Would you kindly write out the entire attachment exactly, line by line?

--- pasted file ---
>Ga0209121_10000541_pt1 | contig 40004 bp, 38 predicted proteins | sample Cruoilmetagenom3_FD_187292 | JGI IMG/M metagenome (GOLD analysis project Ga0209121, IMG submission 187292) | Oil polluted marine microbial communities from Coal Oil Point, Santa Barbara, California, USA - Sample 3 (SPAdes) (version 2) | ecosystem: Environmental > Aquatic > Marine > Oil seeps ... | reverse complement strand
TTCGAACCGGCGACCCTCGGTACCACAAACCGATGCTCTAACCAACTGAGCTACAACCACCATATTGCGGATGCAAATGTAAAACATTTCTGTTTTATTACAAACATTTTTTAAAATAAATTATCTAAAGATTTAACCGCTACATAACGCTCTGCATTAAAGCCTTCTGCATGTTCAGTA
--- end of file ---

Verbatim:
>Ga0209121_10000541_pt1 | contig 40004 bp, 38 predicted proteins | sample Cruoilmetagenom3_FD_187292 | JGI IMG/M metagenome (GOLD analysis project Ga0209121, IMG submission 187292) | Oil polluted marine microbial communities from Coal Oil Point, Santa Barbara, California, USA - Sample 3 (SPAdes) (version 2) | ecosystem: Environmental > Aquatic > Marine > Oil seeps ... | reverse complement strand
TTCGAACCGGCGACCCTCGGTACCACAAACCGATGCTCTAACCAACTGAGCTACAACCACCATATTGCGGATGCAAATGTAAAACATTTCTGTTTTATTACAAACATTTTTTAAAATAAATTATCTAAAGATTTAACCGCTACATAACGCTCTGCATTAAAGCCTTCTGCATGTTCAGTA